Chaga (Inonotus obliquus) is a supreme mushroom that is found in birch forests across the far northern hemisphere. The mushroom’s hard, charcoal-like appearance can make it hard to spot beneath the bark of these trees. But whilst wild-harvesting Chaga can be a painstaking task, this adaptogenic mushroom has many wonderful benefits to be taken advantage of.
Chaga's prominence stems back thousands of years where it has been consumed by Chinese, Russian and Norwegian communities. It has been used as a remedy for many ailments because of its antimicrobial and antiviral properties, making it a great addition during the changing of seasons as our bodies adjust to temperatures movements.
Most prominently though is Chaga’s potent antioxidant effect which has been supported by several scientific studies (Park, et al., 2004) (Song, et al., 2013). Antioxidants play an important role in protecting our bodies from oxidative stress – where free radicals cause damage to otherwise healthy cells. Oxidative stress results from many factors and natural processes but is enhanced when we are exposed to harsh environmental conditions like excessive sunlight, pollution as well as mental stress. Chaga’s ability to neutralise these free radicals helps to prevent DNA damage on a cellular level and lower our risk of certain cancers (Wasser, 2002).
Chaga is also packed full of important nutrients that support our body's vital systems. As an adaptogen, Chaga’s ability to exert immune-balancing properties is down to their high polysaccharide and beta-glucans content. These two components help signalling and communication in our immune system to ensure an appropriate immune response – enhancing it when necessary and lowering it when too active. This immune-modulating property may also have benefits in targeting cancerous cells (Liuping, et al., 2012).
Finally, Chaga is renowned as an anti-inflammatory, making it a true powerhouse within the adaptogen kingdom. It elicits its anti-inflammatory effects by targeting pro-inflammation markers in our inflammatory response such as nitric oxide and cyclooxygenase (Lishuai, et al., 2013).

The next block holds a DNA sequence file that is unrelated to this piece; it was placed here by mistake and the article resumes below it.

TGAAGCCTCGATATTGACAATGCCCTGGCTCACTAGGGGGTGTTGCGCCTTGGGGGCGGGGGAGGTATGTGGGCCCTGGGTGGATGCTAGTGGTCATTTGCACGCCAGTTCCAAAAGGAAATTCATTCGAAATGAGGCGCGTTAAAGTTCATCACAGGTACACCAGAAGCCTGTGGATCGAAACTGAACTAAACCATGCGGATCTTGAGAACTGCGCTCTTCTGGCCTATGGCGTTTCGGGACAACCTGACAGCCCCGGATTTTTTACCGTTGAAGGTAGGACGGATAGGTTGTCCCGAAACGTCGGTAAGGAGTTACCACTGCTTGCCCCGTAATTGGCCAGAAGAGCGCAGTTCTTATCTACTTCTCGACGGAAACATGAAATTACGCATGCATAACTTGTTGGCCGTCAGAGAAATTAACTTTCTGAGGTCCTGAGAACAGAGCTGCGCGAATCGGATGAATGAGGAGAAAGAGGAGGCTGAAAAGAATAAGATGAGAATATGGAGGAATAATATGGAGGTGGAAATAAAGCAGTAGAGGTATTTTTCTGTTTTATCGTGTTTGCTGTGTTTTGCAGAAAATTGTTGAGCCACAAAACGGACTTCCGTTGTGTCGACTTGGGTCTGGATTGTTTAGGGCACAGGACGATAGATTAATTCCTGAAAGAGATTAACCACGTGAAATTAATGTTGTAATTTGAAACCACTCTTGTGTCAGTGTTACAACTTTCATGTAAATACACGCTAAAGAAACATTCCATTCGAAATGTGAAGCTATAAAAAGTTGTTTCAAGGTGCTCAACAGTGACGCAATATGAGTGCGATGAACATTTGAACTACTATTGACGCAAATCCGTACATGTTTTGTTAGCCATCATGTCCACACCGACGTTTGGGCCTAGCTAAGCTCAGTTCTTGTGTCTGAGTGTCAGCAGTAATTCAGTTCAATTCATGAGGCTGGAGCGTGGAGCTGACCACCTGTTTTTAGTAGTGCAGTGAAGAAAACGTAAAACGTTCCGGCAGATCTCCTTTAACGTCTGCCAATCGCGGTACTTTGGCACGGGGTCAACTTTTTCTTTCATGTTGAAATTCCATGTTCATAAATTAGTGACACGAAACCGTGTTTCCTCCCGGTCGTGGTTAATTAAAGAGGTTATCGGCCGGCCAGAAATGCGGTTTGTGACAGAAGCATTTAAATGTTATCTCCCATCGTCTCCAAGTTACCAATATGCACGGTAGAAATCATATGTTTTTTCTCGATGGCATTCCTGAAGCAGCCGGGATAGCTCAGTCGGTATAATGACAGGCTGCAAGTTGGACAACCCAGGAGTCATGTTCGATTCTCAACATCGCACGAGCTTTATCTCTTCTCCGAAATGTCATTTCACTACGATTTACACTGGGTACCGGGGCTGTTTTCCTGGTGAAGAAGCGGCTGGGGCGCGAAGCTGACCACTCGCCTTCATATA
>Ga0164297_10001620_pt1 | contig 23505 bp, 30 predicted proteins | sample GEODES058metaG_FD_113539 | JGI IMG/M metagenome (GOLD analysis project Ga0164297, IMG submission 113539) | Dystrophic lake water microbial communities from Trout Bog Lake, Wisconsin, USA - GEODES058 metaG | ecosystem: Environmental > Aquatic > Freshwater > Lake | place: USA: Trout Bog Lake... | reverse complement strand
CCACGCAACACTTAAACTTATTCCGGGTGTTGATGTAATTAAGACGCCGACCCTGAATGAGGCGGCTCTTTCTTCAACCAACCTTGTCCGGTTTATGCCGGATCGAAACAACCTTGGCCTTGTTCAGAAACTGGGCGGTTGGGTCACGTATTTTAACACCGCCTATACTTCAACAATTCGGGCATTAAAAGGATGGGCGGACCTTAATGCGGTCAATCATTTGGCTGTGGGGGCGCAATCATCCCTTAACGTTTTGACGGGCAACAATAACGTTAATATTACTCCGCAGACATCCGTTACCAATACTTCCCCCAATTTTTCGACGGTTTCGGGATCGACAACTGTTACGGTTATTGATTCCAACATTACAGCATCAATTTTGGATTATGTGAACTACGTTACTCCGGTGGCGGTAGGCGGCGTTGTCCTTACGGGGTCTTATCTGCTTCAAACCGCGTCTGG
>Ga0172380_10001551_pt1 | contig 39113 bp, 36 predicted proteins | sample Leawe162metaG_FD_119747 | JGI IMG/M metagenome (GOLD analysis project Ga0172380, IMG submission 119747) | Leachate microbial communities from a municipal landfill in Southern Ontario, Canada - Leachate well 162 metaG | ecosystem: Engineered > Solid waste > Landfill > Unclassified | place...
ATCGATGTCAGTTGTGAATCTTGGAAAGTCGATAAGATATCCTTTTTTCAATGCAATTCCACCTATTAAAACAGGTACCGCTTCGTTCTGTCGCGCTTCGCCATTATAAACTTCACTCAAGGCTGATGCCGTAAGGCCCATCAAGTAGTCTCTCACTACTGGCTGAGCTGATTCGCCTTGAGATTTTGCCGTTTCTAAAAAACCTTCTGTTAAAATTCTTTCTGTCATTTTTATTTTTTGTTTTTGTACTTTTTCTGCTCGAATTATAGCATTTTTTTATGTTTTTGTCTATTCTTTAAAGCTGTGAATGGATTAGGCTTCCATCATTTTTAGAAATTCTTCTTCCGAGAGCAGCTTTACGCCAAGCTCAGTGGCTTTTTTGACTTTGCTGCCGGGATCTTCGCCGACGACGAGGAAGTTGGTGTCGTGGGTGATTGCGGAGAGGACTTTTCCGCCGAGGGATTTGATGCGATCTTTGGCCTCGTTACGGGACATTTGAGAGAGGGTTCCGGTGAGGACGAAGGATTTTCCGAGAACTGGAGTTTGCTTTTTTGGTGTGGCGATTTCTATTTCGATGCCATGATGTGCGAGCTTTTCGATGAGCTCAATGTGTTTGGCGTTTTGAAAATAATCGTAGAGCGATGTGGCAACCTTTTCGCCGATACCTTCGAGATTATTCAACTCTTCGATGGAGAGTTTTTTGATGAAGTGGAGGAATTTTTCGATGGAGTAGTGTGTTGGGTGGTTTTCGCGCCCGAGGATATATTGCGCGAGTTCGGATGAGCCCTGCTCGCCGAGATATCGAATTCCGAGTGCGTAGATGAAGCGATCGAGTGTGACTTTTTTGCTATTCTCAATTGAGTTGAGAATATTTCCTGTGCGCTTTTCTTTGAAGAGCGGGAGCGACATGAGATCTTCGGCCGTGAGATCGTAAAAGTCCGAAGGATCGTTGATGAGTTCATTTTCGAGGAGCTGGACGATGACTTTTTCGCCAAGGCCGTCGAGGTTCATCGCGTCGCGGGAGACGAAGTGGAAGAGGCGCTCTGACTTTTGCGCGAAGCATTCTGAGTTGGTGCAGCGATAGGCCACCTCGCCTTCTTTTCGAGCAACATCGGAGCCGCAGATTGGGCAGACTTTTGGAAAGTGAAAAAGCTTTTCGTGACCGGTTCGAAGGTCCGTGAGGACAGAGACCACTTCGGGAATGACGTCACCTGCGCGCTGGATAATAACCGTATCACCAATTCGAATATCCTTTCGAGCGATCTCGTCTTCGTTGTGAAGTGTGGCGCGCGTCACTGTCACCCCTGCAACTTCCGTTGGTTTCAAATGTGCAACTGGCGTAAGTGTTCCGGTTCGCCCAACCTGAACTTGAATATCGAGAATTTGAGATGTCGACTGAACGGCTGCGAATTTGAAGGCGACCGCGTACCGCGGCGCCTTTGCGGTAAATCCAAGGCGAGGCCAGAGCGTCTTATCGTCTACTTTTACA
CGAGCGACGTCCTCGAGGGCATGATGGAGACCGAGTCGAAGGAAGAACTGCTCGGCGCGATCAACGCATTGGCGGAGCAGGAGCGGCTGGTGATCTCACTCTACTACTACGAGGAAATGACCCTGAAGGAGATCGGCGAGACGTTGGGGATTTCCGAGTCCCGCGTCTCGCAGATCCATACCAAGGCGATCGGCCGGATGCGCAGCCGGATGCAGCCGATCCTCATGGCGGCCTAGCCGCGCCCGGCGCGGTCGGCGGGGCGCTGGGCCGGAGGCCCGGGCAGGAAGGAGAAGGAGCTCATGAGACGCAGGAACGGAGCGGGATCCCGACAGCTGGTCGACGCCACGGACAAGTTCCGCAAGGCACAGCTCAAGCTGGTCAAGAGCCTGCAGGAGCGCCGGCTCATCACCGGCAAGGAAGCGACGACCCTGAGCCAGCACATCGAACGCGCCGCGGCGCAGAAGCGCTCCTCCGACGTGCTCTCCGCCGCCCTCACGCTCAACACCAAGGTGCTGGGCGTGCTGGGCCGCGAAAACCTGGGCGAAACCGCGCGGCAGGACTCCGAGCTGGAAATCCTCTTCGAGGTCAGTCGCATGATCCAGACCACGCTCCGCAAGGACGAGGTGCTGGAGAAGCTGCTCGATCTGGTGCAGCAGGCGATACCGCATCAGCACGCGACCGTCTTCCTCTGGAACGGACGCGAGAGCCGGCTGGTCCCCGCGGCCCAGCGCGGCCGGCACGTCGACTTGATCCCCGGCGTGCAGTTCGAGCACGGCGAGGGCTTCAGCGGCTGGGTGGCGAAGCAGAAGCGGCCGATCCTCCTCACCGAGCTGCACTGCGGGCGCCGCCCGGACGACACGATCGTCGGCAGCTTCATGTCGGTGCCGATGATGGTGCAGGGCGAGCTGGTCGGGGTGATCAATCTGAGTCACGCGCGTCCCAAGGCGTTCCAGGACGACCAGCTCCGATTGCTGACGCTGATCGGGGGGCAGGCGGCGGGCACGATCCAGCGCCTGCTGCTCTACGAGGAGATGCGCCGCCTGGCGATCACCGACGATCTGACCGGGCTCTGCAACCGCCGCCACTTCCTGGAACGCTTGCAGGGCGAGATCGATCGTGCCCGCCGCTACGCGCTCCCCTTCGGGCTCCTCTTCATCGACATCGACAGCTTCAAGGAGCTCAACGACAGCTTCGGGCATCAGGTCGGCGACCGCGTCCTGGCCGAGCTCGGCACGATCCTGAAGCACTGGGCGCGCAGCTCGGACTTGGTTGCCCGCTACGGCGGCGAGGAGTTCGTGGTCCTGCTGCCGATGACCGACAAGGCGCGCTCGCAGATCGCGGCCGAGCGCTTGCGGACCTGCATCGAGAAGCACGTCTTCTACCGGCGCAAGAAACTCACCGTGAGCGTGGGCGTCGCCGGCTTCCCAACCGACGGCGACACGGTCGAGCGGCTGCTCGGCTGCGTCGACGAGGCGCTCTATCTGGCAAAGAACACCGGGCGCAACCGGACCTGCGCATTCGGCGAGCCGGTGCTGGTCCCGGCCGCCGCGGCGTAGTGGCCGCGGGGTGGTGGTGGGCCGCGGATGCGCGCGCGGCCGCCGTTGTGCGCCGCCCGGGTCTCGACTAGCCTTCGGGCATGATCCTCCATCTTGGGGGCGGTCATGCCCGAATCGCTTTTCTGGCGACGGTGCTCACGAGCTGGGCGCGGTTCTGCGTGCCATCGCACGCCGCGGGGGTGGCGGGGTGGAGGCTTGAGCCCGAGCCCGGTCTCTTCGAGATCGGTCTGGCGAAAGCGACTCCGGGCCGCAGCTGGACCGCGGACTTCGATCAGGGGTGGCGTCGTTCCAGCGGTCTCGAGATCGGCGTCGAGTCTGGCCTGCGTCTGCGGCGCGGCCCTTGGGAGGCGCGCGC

When we went out to source our Superior Chaga, there were a few key features that we set ourselves to ensure the very best in class:
- An organic and wild source of this incredible mushroom.
- A dual-extracted compound that enables more of Chaga’s active compounds to be bioavailable. Always look for a high percentage of beta-glucans and polysaccharides when buying Chaga.
- To be easy to use, water-soluble and taste great.
You can add ½ a teaspoon of our Superior Chaga to a mug of hot water or milk. Or get more experimental with these recipes:
- Adaptogenic Brownies
- Chaga Cacao Protein Shake: 1 tsp Superior Chaga, 1 banana, 1 tbsp raw cacao powder, 1 tbsp hemp/pea/sacha inchi protein powder, a pinch of Himalayan salt, 300ml of plant-based milk and 5 drops of vanilla extract. Shake all of the ingredients together in a shaker until smooth.
- Chaga Tonic: 1/2 tsp of Superior Chaga, juice and zest of 1/2 a lemon, a sprinkling of chopped mint, 50ml of organic apple juice and 200ml of sparkling water. First, add the sparkling water, then the remainder of the ingredients and stir. Serve with chilled or over ice.
Lishuai, M., Haixia, C., Peng, D. & Xueming, L., 2013. Anti-inflammatory and anticancer activities of extracts and compounds from the mushroom Inonotus obliquus. Food Chemistry, 139(1-4), pp. 503-508.
Liuping, F., Shaodong, D., Ai, L. & Kequan, D., 2012. Antitumor and immunomodulatory activity of water-soluble polysaccharide from Inonotus obliquus. Carbohydrate Polymers, 90(2), pp. 870-874.
Park, Y. K. et al., 2004. Chaga mushroom extract inhibits oxidative DNA damage in human lymphocytes as assessed by comet assay. BioFactors, 21(1-4), pp. 109-112.
Song, F.-Q.et al., 2013. Progress on Understanding the Anticancer Mechanisms of Medicinal Mushroom: Inonotus Obliquus. Asian Pacific Organization for Cancer Prevention, 14(3), pp. 1571-1578.
Wasser, S., 2002. Medicinal Mushrooms as a source of antitumour and immunomodulating polysaccharides. Applied Microbiology and Biotechnology, Volume 60, pp. 258-274.